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PortPeeker
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PortPeeker is a freeware utility for capturing network traffic for TCP, UDP or ICMP protocols (see Note below about ICMP traffic).  With Port Peeker you can see what traffic is being sent to a given port, easily and quickly.

Before we go any further a disclaimer to fend off any legal hyenas out there.  PortPeeker is written in Borland's Delphi language which is a Pascal derivative and implies that it not as vulnerable to attacks like buffer overflows as say applications written in C/C++ as Delphi strings are dynamically allocated on the heap and not on the stack like C/C++, but we have written PortPeeker to be freeware and as such we can not and or will not guarantee or make any warrantees concerning PortPeeker, it's usage or this documentation.  Please feel free to use PortPeeker and hopefully you find it to be a solid and helpful tool, but remember you are using it at your own risk.  The samples given on this page are meant as examples of usage and types of information which you can retrieve using PortPeeker, but we advise you to carefully consider security issues when listening to network traffic such that you don't inadvertently or unknowingly expose your system or network to harmful traffic or events.  In short we hope you like PortPeeker and find it to be a useful and informative tool, but if you toast yourself while using it, 'gosh that's too bad'.

Now to the fun stuff.

PortPeeker is a single standalone exe will should work on Windows 95, 98, 98SE, ME, NT, 2000, XP and 2003 and can be placed anywhere on the system.  We recommend creating a desktop shortcut to PortPeeker so its quick and easy to find and use.  

NOTE on Windows NT, 2000, and XP you will not by default be able to listen to ICMP traffic.  Windows NT and Win2000 have security in place that inhibits the use of ICMP. The work around for NT is to disable the security check on RAW sockets by creating the following registry variable and settings its value to DWORD 1: HKEY_LOCAL_MACHINE\System\CurrentControlSet\Services\Afd\Parameters\DisableRawSecurity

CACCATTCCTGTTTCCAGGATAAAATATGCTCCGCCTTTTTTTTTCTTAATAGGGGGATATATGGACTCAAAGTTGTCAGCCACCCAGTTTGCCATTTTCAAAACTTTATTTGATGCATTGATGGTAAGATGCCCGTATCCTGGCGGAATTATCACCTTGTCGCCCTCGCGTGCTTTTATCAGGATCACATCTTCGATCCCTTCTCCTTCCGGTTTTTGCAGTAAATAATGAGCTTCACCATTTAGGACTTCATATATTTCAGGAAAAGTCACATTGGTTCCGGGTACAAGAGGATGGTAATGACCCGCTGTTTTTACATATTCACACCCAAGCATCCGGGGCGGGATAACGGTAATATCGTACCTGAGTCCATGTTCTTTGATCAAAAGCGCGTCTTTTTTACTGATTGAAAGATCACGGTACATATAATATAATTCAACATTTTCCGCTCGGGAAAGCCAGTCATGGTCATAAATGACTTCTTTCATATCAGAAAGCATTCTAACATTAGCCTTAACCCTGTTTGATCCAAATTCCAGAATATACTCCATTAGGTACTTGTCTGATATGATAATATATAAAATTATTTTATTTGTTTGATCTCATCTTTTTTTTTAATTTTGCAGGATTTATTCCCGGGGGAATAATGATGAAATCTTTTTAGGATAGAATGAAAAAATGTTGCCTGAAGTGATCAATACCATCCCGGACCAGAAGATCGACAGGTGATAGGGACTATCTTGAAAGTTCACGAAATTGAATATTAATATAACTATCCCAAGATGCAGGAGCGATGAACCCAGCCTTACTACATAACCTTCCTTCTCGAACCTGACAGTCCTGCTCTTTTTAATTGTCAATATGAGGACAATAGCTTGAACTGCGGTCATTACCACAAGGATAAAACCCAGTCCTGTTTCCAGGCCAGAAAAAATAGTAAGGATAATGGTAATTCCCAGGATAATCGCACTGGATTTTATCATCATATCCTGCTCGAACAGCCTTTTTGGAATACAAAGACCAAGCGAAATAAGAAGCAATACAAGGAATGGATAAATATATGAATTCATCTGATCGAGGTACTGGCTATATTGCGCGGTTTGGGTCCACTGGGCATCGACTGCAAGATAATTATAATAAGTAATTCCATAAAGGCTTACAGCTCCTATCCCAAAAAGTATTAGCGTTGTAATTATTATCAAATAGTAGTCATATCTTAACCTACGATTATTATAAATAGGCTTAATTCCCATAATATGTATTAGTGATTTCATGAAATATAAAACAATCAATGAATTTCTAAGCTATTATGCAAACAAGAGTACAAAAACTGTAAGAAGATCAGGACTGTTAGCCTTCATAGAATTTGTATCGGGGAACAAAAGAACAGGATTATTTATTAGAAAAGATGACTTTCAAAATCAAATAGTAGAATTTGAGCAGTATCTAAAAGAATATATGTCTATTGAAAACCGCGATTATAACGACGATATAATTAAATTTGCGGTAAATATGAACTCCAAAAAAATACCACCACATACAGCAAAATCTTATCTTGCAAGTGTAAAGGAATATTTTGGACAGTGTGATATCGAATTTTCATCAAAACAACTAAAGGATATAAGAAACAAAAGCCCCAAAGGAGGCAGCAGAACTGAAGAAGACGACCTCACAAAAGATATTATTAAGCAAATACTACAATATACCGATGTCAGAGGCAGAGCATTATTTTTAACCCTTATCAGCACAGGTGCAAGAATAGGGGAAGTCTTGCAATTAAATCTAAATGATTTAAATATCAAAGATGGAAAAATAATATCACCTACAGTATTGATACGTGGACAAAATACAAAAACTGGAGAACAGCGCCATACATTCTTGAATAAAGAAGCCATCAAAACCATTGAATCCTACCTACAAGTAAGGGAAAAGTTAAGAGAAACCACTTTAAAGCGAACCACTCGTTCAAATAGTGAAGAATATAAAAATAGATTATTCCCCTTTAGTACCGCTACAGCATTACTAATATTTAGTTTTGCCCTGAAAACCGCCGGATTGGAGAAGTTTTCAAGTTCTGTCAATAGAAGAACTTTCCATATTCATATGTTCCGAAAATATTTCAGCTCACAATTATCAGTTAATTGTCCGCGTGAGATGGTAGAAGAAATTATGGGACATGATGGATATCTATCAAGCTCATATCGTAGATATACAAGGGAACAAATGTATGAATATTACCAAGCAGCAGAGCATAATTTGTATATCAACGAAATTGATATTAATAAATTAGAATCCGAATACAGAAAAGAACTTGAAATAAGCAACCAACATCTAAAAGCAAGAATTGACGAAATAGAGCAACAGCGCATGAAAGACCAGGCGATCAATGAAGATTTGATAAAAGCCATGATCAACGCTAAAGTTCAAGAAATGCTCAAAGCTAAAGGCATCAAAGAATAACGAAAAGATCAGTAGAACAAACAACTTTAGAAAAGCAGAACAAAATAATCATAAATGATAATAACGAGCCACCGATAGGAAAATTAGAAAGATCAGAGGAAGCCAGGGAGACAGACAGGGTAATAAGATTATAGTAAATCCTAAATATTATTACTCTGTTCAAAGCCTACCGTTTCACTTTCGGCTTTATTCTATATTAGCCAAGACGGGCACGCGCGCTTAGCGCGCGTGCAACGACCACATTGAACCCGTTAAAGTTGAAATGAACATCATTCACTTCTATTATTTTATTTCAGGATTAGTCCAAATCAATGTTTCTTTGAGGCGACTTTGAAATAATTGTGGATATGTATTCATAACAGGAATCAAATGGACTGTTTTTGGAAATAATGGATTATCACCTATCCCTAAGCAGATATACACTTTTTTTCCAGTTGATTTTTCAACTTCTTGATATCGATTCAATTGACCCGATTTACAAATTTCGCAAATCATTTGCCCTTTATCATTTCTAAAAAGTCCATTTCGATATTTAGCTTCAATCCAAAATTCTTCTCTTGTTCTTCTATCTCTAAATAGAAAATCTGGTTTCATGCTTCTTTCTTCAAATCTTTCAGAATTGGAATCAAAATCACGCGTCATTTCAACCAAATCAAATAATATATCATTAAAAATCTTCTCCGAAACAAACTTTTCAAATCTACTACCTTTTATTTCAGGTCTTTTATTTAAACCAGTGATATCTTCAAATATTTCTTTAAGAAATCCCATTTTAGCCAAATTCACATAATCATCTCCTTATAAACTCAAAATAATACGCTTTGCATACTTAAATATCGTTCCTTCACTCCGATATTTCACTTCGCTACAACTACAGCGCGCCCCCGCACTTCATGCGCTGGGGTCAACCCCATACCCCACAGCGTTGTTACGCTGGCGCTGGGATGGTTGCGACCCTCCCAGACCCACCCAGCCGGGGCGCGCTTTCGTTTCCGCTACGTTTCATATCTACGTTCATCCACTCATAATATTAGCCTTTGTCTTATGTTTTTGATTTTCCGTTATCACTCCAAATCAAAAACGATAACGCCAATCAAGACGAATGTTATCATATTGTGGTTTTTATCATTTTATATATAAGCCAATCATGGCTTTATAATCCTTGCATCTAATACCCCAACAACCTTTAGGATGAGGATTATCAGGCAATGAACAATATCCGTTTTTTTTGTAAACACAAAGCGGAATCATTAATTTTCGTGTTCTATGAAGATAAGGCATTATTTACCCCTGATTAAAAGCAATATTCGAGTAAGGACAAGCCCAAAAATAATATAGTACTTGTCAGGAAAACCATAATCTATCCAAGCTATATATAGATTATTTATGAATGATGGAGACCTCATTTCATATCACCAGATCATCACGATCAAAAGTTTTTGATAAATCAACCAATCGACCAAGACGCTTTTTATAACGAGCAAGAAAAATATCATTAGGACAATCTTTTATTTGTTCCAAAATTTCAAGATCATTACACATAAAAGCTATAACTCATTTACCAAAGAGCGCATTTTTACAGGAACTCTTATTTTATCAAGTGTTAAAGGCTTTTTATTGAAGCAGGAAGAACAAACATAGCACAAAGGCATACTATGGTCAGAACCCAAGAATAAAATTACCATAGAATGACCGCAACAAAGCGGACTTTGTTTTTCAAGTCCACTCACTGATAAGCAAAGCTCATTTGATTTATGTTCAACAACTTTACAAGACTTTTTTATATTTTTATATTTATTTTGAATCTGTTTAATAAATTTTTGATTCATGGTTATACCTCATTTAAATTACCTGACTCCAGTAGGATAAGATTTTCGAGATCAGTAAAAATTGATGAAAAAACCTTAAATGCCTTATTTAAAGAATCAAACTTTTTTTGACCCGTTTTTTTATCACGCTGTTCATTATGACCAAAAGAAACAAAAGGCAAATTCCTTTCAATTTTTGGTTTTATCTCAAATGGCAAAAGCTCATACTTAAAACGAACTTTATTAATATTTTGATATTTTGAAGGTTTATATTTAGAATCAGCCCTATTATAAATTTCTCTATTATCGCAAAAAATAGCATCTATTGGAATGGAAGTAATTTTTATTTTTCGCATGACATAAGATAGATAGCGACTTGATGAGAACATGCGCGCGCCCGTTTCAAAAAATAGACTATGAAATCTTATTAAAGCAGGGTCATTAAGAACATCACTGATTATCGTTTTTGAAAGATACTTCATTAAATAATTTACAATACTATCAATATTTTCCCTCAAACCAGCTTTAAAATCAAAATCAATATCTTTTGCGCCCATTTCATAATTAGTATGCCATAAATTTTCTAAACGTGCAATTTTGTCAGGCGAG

Once you have started PortPeeker you have to configure it as to what protocol and port (or just ICMP protocol as it doesn't use 'ports') to listen on.  You can also configure PortPeeker as to what type of traffic events to record.  For example if we want to listen for TCP port 80 traffic (http), we would configure PortPeeker to listen on TCP 80.

PortPeeker setup to capture and reply to TCP port 80 Traffic

NOTE you can have PortPeeker send an 'On Connection' and/or 'On Data In' response string or echo back the data sent.  In this case we added a http response that appears in the user's browser as:

 

After pressing OK PortPeeker will start listening on the designated port (given that some other application isn't already using this port, if so PortPeeker will report an error).  PortPeeker can do a number of things with the captured inbound traffic including searches.

Tracking malicious uploads on myDoom port.

 

PortPeeker can also perform WhoIs searches.  For example you can highlight an IP address from the capture and select WhoIs from the pop up menu and PortPeeker can lookup who owns the IP address or hostname.

 

For a case study done with PortPeeker investigating inbound UDP Port 137 traffic please see 'A Day and a Night with PortPeeker and UDP Port 137' that we posted on DSLReports.

Hopefully this brief introduction to PortPeeker answers any questions you might have have and helps you understand how to use PortPeeker.  We often use it as a quick and dirty honeypot to capture suspicious traffic events for analysis in parallel with our firewall logging tools (Link Logger and SonicLogger (for SonicWall firewalls)).

 

* Please use the mirrors as I don't have a lot of bandwidth to spare on my site *

PortPeeker Version 2.7.0.21 Download

Mirror 1

Mirror 2

Mirror 3

Mirror 4

 

Some sample captures.  PLEASE NOTE that displaying these samples could cause your IDS (if your using one) to report a false positive, if so please do not email a notification to our ISP.

MSBlast Scan/Infection Sequence
RPC/DCOM Vulnerability Scanning Tools
SQL Slammer
CodeRedII.f
Nimda
SQL Server Connection Attempt
A Day and a Night with Port Peeker and UDP Port 137
DoomJuice.B PortPeeker Capture

Please send any captures you think should be added to the list.

 

Rated 3.5 stars at SnapFiles
Rated Excellent at Softpedia

Softpedia Rated Excellent

While PortPeeker is not an officially supported product but if you have any suggestions or find any bugs please send them to PortPeeker@LinkLogger.com